The absurdly prolific Peter Hammill has averaged an album a year since 1971, but, as his fans know, quantity doesn't necessarily equal quality. Regularly compelling as a lyricist, he hasn't always succeeded in creating engaging musical contexts for his perfectly enunciated cerebral ruminations. Although None of the Above fell prey to that weakness, Hammill redresses the balance with What, Now? As usual, he excels when he's at his most dramatic, teetering on the brink of bombast; several of the strongest tracks belong in that category. The menacing, tormented ambience of "Fed to the Wolves," for instance, provides the perfect setting for a no-holds-barred indictment of child-abusing clergy: "Father's fumbling in the vestry/Lip-service to the sermon even while his fingers fiddle/Blind-eyed nuns ignore the soiled habits." The brooding "Lunatic in Knots" employs a more cohesive song format, but Hammill's evocation of the darker side of the human psyche is no less powerful: "I don't remember much about last night/But I suspect I went too far..../Unchain me from this lunatic/Restrain him in his cage." Hammill possesses one of rock's more powerful and distinctive voices, one that leaves no room for critical ambivalence, and a tendency to layer his own vocals has occasionally proven overwhelming. However, on less fraught numbers like the austere "Enough," he uses that technique to craft a sublime, haunting soundscape. Another standout, "Here Come the Talkies" seamlessly fuses the different facets of Hammill's sonic personality, undertaking an epic journey through contrasting moods and shifting tempos, from hymnal, piano-based introspection to angular, distorted rock, and back again. Elsewhere, "Edge of the Road" meanders aimlessly and "Wendy and the Lost Boy" approaches sappy melodrama, but overall this is a return to form, consolidating Hammill's place among Britain's most enduring musical institutions.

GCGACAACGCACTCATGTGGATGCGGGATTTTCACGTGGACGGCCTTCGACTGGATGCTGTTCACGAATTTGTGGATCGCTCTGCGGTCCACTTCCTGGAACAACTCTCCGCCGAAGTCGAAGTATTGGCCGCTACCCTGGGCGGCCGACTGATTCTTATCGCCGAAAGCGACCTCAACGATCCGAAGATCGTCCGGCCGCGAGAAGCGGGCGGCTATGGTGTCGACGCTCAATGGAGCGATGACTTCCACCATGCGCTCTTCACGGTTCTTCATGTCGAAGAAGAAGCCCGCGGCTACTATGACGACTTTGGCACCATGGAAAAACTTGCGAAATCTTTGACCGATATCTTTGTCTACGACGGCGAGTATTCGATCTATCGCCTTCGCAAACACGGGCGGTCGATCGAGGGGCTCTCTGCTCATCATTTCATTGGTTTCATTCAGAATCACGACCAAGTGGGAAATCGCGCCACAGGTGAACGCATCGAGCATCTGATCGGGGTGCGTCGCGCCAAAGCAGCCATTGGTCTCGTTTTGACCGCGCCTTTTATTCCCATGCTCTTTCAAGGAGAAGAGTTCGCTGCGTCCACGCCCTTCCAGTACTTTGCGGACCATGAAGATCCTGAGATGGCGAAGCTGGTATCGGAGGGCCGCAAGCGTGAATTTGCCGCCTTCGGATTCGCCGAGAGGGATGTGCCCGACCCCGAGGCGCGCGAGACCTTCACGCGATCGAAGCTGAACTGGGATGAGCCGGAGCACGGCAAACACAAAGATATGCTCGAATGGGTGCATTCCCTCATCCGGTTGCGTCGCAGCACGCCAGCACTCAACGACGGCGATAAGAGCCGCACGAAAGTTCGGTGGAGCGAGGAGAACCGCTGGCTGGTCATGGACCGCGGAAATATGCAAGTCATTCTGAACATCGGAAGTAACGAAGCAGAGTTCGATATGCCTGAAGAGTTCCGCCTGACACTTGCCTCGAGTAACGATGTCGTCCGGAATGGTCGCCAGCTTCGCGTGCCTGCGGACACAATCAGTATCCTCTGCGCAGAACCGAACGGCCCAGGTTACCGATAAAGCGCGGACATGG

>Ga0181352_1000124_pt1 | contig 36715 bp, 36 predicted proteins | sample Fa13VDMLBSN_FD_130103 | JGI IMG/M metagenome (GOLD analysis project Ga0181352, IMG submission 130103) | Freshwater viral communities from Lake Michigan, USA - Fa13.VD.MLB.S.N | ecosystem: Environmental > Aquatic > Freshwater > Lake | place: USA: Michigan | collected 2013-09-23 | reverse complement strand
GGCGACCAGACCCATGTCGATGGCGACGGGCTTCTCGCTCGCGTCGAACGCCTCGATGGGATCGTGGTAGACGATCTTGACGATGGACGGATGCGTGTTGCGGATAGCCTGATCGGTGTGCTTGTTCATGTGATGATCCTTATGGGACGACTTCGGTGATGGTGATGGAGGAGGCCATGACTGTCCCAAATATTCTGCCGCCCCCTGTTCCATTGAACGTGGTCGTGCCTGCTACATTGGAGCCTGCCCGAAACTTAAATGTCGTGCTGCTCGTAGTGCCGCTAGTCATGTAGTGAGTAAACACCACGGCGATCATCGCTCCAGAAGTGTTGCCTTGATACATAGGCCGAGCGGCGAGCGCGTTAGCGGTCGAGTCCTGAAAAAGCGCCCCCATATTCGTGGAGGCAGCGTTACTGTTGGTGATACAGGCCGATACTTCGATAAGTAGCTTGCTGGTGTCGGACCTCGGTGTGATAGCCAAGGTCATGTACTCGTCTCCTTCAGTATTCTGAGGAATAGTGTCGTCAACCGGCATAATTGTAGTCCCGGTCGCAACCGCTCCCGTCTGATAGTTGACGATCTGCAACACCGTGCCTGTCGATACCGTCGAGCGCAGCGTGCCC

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AllMusic Review by Wilson Neate